Motion v. Action

“Never mistake motion for action.”

~Ernest Hemingway

Ernest Hemingway in Milan, 1918

Ernest Hemingway in Milan, 1918 (Photo credit: Wikipedia)

The Humor of Life

“A sense of humor… is needed armor. Joy in one’s heart and some laughter on one’s lips is a sign that the person down deep has a pretty good grasp of life.”
~Hugh Sidey

Remember this, dear fellows: if you don’t have a sense of humor, you’ll never get out of life alive. Humor is divine in its way–an outlet, a defense mechanism, an escape. It holds at bay the devil of reality as sure as any intricate dose of reading, any flashing sea of lights we call the big screen. It softens our interactions toward others, steels our own resolves.

Writer or no, it’s something we should embrace. The soul yearns for what little lights it can get. Jokes go a long way. Do you think half of the writers of the world would have such endurance in the face of rejection without the ability to laugh? Don’t let the world get to you. Let it in, but then let it back out–with a laugh, and a smile.

Because if there’s one thing to remember about life: we’re all just passing through.

“A person without a sense of humor is like a wagon without springs. It’s jolted by every pebble on the road.”
~Henry Ward Beecher

Characters set the Prose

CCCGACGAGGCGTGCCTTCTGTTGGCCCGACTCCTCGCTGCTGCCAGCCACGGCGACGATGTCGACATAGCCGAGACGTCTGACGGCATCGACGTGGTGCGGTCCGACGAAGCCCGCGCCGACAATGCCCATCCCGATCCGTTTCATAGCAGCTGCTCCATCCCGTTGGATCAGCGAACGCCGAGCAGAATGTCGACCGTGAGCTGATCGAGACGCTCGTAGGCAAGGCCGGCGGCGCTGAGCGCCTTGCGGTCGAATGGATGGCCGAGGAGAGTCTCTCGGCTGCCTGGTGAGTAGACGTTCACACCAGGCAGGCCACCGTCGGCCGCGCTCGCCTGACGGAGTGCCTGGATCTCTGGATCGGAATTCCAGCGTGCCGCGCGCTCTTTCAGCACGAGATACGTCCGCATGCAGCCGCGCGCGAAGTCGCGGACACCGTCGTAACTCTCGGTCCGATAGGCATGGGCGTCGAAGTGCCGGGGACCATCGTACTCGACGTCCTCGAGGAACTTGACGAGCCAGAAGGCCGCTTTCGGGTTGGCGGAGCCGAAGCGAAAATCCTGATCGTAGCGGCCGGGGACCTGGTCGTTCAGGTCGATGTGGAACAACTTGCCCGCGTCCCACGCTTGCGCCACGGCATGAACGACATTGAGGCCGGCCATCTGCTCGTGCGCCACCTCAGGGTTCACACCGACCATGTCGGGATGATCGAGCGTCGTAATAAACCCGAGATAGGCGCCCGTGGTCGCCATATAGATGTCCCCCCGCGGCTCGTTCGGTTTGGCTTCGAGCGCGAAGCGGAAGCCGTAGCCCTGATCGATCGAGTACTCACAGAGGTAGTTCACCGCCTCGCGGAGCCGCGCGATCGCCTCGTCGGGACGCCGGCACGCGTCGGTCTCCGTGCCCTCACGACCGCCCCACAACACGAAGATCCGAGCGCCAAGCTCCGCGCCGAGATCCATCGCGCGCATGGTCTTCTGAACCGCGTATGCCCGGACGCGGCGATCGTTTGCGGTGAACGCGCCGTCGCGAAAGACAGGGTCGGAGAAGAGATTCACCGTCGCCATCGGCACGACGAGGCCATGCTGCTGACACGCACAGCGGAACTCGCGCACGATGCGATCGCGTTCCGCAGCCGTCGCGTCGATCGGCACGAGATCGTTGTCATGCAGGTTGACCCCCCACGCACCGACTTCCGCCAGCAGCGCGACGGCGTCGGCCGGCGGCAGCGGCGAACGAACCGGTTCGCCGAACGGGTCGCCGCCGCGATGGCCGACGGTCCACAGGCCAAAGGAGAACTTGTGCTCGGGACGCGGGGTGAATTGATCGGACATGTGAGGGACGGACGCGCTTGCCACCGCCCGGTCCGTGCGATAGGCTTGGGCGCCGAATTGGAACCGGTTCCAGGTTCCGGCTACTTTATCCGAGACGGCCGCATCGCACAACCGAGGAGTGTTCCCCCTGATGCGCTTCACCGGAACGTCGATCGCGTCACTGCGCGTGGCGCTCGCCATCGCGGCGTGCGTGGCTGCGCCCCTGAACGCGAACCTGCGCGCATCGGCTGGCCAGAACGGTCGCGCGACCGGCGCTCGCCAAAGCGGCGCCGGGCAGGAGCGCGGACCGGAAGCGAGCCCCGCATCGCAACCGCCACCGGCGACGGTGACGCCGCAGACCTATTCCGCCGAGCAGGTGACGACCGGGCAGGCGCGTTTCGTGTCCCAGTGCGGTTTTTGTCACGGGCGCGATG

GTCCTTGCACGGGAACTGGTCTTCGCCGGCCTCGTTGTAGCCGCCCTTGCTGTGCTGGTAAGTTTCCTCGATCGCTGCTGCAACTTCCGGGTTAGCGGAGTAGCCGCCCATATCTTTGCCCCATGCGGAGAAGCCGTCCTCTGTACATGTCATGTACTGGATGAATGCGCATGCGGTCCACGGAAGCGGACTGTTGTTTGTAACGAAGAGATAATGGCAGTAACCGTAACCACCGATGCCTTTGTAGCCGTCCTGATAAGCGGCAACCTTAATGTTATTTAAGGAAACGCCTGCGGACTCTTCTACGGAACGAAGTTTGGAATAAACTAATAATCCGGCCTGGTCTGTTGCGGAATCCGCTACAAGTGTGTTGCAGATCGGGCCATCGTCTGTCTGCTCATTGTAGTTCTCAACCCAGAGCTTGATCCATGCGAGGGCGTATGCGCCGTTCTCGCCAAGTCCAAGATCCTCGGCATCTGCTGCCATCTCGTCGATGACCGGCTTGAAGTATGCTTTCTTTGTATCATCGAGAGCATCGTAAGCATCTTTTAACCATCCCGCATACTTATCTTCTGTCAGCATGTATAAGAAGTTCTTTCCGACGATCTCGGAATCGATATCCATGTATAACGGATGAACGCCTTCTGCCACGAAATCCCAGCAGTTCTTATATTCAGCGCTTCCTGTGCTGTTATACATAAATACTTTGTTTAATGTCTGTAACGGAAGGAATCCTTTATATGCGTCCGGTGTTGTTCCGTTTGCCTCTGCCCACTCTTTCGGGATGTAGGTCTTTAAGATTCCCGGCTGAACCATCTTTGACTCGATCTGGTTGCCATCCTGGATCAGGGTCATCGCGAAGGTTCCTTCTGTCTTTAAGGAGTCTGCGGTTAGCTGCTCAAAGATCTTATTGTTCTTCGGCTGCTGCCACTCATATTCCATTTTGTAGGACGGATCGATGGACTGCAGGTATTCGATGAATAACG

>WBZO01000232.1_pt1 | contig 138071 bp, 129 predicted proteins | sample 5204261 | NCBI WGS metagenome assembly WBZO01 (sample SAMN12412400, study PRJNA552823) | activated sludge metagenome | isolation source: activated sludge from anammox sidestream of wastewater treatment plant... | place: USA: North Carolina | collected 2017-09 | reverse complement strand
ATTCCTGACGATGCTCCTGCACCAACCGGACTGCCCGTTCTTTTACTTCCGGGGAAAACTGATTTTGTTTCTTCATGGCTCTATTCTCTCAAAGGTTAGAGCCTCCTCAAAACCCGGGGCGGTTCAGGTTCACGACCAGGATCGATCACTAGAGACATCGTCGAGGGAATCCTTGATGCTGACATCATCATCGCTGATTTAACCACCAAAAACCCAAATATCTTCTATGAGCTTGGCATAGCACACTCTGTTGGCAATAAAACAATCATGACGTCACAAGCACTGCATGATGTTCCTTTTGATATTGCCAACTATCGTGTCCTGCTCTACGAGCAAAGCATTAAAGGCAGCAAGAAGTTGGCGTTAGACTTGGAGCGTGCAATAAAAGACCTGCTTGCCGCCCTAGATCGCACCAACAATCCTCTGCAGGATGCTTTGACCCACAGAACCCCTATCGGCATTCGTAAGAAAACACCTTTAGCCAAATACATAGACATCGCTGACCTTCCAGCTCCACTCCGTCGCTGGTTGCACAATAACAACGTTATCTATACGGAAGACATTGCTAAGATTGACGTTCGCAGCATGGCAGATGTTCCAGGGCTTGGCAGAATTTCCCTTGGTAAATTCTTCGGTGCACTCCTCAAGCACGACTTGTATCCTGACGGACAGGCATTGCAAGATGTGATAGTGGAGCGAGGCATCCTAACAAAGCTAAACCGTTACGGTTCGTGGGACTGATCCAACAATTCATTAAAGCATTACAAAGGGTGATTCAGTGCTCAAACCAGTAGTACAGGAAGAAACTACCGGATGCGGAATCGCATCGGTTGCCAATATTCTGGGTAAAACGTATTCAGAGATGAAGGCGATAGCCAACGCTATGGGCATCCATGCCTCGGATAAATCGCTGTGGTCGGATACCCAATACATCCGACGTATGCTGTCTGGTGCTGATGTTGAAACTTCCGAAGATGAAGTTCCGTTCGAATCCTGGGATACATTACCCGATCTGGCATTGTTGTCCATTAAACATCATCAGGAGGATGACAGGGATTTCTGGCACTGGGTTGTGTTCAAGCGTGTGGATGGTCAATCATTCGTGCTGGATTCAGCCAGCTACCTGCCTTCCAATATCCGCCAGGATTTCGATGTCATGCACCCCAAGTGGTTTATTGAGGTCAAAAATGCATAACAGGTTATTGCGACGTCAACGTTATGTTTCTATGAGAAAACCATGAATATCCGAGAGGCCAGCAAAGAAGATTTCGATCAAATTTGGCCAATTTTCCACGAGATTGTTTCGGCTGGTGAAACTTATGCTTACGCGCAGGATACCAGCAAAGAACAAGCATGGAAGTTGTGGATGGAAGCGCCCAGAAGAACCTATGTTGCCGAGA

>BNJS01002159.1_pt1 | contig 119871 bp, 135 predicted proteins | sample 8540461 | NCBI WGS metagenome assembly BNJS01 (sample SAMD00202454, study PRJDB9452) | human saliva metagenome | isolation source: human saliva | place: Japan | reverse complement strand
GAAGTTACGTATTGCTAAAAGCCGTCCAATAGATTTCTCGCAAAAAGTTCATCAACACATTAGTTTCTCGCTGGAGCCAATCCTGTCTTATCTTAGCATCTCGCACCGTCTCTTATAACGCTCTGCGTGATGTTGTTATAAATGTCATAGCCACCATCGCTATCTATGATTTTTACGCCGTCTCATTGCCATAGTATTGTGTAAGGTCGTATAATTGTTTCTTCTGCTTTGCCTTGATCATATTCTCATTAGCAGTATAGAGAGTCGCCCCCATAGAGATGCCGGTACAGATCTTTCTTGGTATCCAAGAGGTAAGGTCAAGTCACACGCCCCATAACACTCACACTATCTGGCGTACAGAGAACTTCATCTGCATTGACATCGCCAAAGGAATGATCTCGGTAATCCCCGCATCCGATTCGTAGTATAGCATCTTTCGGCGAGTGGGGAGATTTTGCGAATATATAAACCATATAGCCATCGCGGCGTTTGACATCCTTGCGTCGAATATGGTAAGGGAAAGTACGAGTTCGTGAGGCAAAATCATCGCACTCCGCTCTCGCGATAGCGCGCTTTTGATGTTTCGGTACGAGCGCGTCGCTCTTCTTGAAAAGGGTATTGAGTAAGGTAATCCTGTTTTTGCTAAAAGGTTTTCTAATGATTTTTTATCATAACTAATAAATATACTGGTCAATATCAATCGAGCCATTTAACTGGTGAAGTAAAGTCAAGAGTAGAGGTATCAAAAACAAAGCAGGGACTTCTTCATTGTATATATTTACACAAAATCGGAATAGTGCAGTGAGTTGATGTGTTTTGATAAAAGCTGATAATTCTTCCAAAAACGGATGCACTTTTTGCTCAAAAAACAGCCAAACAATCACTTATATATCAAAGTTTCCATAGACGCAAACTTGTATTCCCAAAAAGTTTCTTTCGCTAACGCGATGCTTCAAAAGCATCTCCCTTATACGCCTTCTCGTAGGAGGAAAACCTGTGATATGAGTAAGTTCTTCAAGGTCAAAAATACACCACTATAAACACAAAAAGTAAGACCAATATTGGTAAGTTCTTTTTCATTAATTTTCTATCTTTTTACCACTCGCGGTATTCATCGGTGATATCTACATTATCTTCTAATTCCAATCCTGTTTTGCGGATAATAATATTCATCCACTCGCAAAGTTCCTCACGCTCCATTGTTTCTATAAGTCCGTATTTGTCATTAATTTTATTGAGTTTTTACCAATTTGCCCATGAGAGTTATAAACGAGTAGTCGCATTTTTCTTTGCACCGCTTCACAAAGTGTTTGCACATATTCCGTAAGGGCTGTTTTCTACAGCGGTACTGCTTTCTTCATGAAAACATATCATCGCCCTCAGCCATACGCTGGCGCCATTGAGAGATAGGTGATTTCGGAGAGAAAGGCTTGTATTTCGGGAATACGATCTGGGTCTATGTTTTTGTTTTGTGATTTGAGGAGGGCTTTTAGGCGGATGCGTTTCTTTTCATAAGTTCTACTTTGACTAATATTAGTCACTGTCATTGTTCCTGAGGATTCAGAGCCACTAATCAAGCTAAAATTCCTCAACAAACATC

“The character on the page determines the prose—its music, its rhythms, the range and limit of its vocabulary—yet, at the outset at least, I determine the character. It usually happens that the fictitious character, once released, acquires a life and will of his or her own, so the prose, too, acquires its own inexplicable fluidity. This is one of the reasons I write: to ‘hear’ a voice not quite my own, yet summoned forth by way of my own.”

Author Joyce Carol Oates, image care of Wikimedia Commons.

~Joyce Carol Oates

Have truer words been spoken? Characters guide the writing. We build them. We give them life. Yet once upon the page, the character moves to a tune its own. We let the characters guide our hands, more often than not – and while we may put them in situations that cause them stress, worry, even pride…their personalities decide how those very situations will play out.

Tones should appropriately shift, person to person. Hopes. Fears. Vocabulary. One soul is not the same as another, and neither will each behave the same as the other.

Take your time. Breathe. Become your character. How would they react? How do they think? Many people do it in the act of reading, picturing themselves escaping into another soul’s life. Well, writers, close your eyes and be able to do the same with your own creations. Don’t speak with your voice, your authority, for each – think how they would act.

The writer may be the creator, but the character is the forward momentum of any world, both for the readers and the writer himself. It is why outlines are only good to a point. We may have our “goals,” but our own characters may surprise us in the routes they take.

“People do not spring forth out of the blue, fully formed—they become themselves slowly, day by day, starting from babyhood. They are the result of both environment and heredity, and your fictional characters, in order to be believable, must be also.”
~Lois Duncan